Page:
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I guess I sort of found a world where those kind of "out there" ideas are pretty valuable. But I can't remember a time when they weren't helpful to others. Oh, except elementary school when I was tormented mercilessly. But those people turned out to be douchebags and I feel really sorry for them now. I even served one of my elementary school bullies soup at a homeless shelter once :( He didn't remember me but I remembered him, and I felt so bad for him. I don't think everyone would have. God bless being an INFP if it means I get compassion :)
 

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and thank you @krentz ! you 'worded' that beautifully :') I find art also a very good way to express thoughts and ideas, although art is arguably even harder for the audience to understand :/
Hey, thanks for the compliment. It's nice to know that endless years of introspection have had some sort of payoff! Your comment reminds me of when I was doing an 'art appreciation' class in high school (it was mandatory). I felt like I was one of about two or three people that were on the same page as the teacher in terms of ideas the artist was trying to express. Others couldn't look past the concrete - getting tied up in how strange the forms were and how bizarre his working methods were. But I understood that art is a personal process; a form of creative self-expression that need not make sense to anyone else.

In retrospect, that was a very INFP train of thought - I now realise that some artists create in order to convey a message to a wider audience. That's the thing about art. It's very subjective, and you can't ever know whether any two people interpret the same piece in the same way. Moreover, you can't be certain that any two artists think in the same way. In fact, they almost certainly don't, although the creative spirit lends itself to a certain degree of overlap. I used to think that symbolic and conceptual thinking made me 'special', more intelligent than others, because it seemed like such a rare trait. Now I know, of course, that it isn't the case. I just couldn't help but keep my eyes focused on distant horizons if only because there seemed to be little worth noting in my immediate surroundings.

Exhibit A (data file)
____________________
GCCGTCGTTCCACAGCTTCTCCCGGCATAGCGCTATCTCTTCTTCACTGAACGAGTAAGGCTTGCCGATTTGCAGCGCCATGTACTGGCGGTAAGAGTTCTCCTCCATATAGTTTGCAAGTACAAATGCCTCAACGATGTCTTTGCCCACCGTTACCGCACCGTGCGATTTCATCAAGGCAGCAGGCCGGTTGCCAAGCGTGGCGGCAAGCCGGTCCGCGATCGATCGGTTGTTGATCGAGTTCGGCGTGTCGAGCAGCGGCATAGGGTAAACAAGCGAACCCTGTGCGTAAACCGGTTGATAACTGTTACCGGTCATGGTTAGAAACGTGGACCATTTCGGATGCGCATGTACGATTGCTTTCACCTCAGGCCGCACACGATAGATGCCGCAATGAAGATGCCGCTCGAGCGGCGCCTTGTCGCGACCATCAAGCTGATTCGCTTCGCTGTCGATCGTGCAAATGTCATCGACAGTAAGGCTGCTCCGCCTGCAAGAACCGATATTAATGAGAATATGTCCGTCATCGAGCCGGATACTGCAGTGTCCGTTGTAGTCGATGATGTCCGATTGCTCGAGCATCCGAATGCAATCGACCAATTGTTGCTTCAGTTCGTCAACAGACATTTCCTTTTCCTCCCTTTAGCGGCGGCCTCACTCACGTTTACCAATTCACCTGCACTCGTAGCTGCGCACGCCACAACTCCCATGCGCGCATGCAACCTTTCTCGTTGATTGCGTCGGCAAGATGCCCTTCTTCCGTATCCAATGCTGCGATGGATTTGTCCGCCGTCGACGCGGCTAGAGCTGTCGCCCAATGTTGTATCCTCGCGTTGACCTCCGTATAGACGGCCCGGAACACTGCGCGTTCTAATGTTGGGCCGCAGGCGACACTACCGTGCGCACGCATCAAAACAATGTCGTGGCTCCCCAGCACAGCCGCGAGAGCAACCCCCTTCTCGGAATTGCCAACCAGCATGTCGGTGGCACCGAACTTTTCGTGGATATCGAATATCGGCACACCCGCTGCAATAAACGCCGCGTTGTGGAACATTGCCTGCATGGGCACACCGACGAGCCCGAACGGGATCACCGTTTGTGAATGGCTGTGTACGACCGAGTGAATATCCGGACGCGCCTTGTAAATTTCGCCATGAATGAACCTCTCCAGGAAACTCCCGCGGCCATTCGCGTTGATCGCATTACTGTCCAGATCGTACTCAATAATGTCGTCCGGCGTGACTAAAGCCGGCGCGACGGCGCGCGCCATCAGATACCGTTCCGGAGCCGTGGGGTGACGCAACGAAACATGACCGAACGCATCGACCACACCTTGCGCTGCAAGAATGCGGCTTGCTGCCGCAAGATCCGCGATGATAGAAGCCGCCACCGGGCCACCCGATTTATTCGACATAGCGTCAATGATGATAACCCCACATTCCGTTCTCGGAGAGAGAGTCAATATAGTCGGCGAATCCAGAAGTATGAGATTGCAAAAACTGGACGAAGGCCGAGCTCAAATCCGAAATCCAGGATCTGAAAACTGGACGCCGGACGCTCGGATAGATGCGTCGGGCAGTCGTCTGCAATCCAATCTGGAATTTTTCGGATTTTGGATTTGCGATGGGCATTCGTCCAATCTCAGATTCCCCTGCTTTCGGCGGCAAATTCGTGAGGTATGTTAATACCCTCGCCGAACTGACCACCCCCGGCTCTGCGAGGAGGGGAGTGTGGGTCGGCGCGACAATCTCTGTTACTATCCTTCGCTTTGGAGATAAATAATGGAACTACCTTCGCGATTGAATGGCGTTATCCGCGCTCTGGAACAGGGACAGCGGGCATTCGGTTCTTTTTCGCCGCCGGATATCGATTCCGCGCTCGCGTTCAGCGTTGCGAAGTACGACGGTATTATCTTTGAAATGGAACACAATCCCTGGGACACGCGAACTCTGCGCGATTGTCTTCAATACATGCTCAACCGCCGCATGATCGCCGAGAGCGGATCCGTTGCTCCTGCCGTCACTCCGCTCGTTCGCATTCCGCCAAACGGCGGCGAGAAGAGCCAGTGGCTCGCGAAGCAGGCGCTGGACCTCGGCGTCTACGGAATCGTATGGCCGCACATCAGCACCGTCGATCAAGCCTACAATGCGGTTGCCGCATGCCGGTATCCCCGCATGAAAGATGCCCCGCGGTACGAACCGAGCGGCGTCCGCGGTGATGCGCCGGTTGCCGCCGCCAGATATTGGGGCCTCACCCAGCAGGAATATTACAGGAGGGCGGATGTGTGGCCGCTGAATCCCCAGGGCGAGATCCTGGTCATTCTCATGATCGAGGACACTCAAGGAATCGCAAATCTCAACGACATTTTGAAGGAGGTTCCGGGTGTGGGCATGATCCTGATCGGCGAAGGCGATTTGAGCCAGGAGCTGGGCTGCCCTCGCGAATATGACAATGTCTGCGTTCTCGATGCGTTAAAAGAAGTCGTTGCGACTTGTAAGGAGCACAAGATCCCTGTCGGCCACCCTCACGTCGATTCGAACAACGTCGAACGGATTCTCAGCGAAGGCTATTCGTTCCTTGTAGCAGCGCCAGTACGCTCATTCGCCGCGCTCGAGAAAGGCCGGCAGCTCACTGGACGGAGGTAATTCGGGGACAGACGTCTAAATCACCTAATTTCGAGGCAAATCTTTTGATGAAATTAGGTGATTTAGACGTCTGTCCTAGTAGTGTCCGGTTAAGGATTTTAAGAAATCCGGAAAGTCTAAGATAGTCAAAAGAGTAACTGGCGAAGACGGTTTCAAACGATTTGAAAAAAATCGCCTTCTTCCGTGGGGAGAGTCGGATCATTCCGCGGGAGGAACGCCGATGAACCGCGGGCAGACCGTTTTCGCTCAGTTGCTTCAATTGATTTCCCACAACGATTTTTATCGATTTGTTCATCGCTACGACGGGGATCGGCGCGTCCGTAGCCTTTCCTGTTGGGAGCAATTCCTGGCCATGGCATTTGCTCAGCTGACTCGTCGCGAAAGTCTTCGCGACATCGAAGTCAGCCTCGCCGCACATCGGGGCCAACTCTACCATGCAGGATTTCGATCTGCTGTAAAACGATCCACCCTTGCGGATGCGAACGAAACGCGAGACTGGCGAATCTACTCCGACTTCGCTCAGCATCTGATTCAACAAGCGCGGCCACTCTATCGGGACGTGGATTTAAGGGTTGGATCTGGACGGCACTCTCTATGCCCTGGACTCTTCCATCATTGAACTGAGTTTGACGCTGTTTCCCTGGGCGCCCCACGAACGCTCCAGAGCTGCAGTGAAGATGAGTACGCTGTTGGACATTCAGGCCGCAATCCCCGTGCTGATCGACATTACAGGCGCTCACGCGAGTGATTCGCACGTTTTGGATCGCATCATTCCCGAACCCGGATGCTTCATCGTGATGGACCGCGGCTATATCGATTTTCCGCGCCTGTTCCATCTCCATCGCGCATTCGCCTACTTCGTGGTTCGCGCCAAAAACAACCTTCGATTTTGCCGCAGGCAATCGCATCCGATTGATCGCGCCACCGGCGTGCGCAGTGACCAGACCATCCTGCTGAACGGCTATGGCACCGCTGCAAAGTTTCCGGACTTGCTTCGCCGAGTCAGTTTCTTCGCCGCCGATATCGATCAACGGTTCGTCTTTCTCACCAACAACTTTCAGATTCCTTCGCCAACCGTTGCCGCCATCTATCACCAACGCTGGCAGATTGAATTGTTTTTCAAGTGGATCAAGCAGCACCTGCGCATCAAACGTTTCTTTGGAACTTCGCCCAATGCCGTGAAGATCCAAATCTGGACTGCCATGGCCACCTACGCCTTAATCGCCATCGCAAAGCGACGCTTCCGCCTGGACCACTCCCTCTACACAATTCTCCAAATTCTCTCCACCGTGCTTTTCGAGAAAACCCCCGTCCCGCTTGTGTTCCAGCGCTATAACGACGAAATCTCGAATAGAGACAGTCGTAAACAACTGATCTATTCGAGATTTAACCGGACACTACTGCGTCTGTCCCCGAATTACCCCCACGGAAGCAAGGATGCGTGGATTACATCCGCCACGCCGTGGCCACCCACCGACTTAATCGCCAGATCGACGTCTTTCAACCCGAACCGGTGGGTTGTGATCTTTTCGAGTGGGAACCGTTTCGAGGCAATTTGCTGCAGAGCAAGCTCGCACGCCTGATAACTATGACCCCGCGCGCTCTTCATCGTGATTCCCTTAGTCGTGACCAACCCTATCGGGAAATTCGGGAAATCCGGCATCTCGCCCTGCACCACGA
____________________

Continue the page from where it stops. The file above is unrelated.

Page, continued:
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I can completely relate. Nobody I know processes information the same way I do so I'm basically invalid. I've learned that often it's not what we say but how we're perceived. I've seen "Masters of Bullshit" amaze their bosses or professors with verbal crappola by simply being very charismatic. This happened to me last week: We got a company email asking us for ideas on improving customer service. I emailed in my idea based on a horrible customer experience of my employer. A simple change to make a drastically better experience for our customers. All of our competition has been using this idea for years! I got a "thumbs down" because I don't have the "Master of Bullshit" personality. I mean, I could tell these morons "2+2=4" & coming from me they'd smirk & say "I don't believe you." Anyway, I looked at all the other submitted ideas in the company website & saw a lot of crappola. With high approval ratings. I've had decades to get used to it but sometimes it still bugs me. Anyway enough about me. AnnieeBubble, have them explain to you why they don't like your idea. Some people don't want to think, you have to make them. They may be on "auto-reject" mode, where what you say goes in one ear & out the other. When they shoot down your idea ask them, "Why? Explain please?" Corner them with truth, facts & logic. Sometimes that turns the light on in their head. Or just makes them stutter a lot. Sounds like they owe you an answer.